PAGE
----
More (Mostly) Meaningless Words

I did not watch the State of the Union Address. I don’t recall how long I’ve been boycotting these — I think since the Bush Jong Il regime, when I no longer had to watch them as a part of my job — but it’s been a while. Barack Obama is merely the latest president who’s pronouncements I’ve tried hard to ignore.

I want to say they’re meaningless, presidential speeches, but I don’t quite think that. Bush Jong Il’s second inaugural was a majesterial declaration by the Bush regime that the United States seeks to liberate others by dominating them, a Bush take on Wilsonianism that really isn’t that different from Woodrow Wilson’s (given his racism). Presidential words mean a lot, but at the same time, they don’t mean very much. If you listened to Bush’s speeches on Israel and Palestine, for example, he sounded incredibly progressive — he used the word Palestine to describe a place and a nation, not just a people (I’m not sure any previous president had ever done so). But his words were completely disconnected from what his regime was actually accomplishing.

Obama is a particularly beguiling speaker, mostly because he speaks so easily and so well of hope and faith — a secular faith in America that at the same is laced heavily with religious and eschatological language. I’ve also come to the conclusion that Obama’s language is, more often than not, meaningless, largely because the disconnect from what he says and how he actually governs is so vast. Greater than it was under Bush or even Clinton. I think Obama may even be beguiled by his words because I’m not really he really knows what he means past the wonderful sounding words. In this, I am with Jacob Bronsthner when he wrote recently in the Christian Science Monitor:

[S]ince his inauguration, Obama’s methodological political theory has proved thin and sometimes incoherent. He will never support tax cuts for the rich, until he will. He criticizes Bush’s expansive view of presidential war powers, then adopts it. The list goes on.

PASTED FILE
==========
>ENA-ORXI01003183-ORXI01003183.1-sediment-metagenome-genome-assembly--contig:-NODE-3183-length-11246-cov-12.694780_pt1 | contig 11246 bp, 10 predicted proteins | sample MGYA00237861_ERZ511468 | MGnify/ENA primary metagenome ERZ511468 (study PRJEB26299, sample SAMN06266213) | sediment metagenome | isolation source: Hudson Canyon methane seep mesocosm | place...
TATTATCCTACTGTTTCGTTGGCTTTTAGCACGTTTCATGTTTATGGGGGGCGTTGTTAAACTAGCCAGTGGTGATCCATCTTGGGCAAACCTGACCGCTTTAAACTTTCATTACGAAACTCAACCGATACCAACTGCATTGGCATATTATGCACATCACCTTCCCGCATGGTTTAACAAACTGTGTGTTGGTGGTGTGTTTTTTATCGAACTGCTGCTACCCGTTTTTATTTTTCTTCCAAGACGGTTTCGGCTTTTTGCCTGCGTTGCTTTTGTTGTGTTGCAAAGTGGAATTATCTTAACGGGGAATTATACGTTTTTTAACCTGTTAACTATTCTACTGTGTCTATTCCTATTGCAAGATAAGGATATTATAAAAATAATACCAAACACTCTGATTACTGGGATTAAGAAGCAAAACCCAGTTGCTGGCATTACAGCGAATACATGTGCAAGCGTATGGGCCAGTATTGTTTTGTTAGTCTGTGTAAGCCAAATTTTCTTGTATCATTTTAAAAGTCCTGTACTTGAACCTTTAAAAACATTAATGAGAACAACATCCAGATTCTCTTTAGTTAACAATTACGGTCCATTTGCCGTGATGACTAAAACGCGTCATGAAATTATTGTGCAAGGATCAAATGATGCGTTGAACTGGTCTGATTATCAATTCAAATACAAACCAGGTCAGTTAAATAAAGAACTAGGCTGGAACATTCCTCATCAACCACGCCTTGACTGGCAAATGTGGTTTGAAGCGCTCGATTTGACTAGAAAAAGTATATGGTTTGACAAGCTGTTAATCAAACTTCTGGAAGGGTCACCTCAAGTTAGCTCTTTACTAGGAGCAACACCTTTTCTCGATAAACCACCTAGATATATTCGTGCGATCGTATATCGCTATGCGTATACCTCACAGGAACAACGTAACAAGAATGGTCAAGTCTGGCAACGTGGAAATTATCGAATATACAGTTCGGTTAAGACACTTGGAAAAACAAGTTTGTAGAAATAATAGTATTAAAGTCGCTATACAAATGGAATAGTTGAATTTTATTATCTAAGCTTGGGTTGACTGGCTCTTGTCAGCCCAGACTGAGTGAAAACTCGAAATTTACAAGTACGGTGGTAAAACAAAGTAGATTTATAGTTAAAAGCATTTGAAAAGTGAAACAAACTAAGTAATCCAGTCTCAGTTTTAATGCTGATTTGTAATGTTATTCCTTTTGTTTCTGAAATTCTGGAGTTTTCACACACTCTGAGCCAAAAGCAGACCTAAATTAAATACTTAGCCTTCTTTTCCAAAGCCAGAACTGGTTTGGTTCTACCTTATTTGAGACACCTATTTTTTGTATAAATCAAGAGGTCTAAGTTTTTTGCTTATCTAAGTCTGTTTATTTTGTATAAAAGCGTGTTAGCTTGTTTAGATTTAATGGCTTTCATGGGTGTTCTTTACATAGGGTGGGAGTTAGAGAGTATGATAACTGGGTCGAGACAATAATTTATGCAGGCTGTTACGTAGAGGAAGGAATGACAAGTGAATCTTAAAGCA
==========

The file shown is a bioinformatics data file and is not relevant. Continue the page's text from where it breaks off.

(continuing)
It’s not that he breaks his policy promises more than other politicians. It’s not that he seeks compromise – a virtue. It’s not even that his policies are wrongheaded. It’s the fact that when he compromises, when he reaches policy conclusions, there’s no sense that it derives from anything other than ad hoc balancing.

There is no well of enduring principle upon which he seems to draw. Even if he’s a pragmatist, eschewing universal principles in favor of context-specific values and concerns, we still don’t know what those temporal values and concerns are, or why he believes in them. So far he’s the piecemeal president.

Bronsthner is convinced — and I think he’s right — that Obama doesn’t seem to really believe in anything. In fact, I’m fairly certain the point of his speeches (and Bush’s before him) are to make partisan supporters feel good about themselves. (Chris Hedges writes about this kind of in his latest essay.) “We are on the right side of good and truth and beauty and history,” supporters can say to themselves. And that is about all the words he speaks are worth.

Yet not all of Obama’s words are meaningless. As worthless as the Cairo speech was in actually producing any real “change” in how America did things in the Middle East, in April of 2007, Obama spoke before the Chicago Foreign Policy Council and outlined what would become his approach to foreign policy, talking about using the “full arsenal” of American power (and ingenuity) to confront “aggression” and maintain American military superiority. (I’ve just reread it, and for the most part, it is a speech Bush could have given.) This showed that Obama was not a peace candidate in any meaningful way, not willing to consider the possibility that the United States might be an ordinary nation, and I think that speech meant something. Those were not empty words, any more than Bush’s ersatz-Trotskyite missive in January 2005 was empty of meaning too.

Not all of the State of the Union was meaningless, as Robert Dreyfuss at The Nation notes:

He didn’t exactly trumpet American “exceptionalism,” and he didn’t proclaim America’s mission to remake the world, in so many words, but he inserted into his speech an odd phrase: “No one rival superpower is aligned against us.” Without saying so, he portrayed the United States, therefore, as the world’s lone superpower, an errant vision that reinforces the view of the neoconservatives and liberal interventionists that America has some vague responsibility for the rest of the world. “American leadership has been renewed and America’s standing has been restored,” he proclaimed. Really? Nowhere in his speech did Obama reflect on the necessary, humbling vision of the United States as a declining world power whose future depends on its reaching a series of accommodations with at least five or six other rising powers and regions.

But why else should expect different? In this, there is meaning. Obama’s world is still an America-centered, America-led, America-managed world for the benefit of America (again, dominating others in order to liberate them — more good progressive governance) so that more people can live in the abundance and freedom that America. And that is empire, the empire Obama remains committed to maintaining. Plain and simple.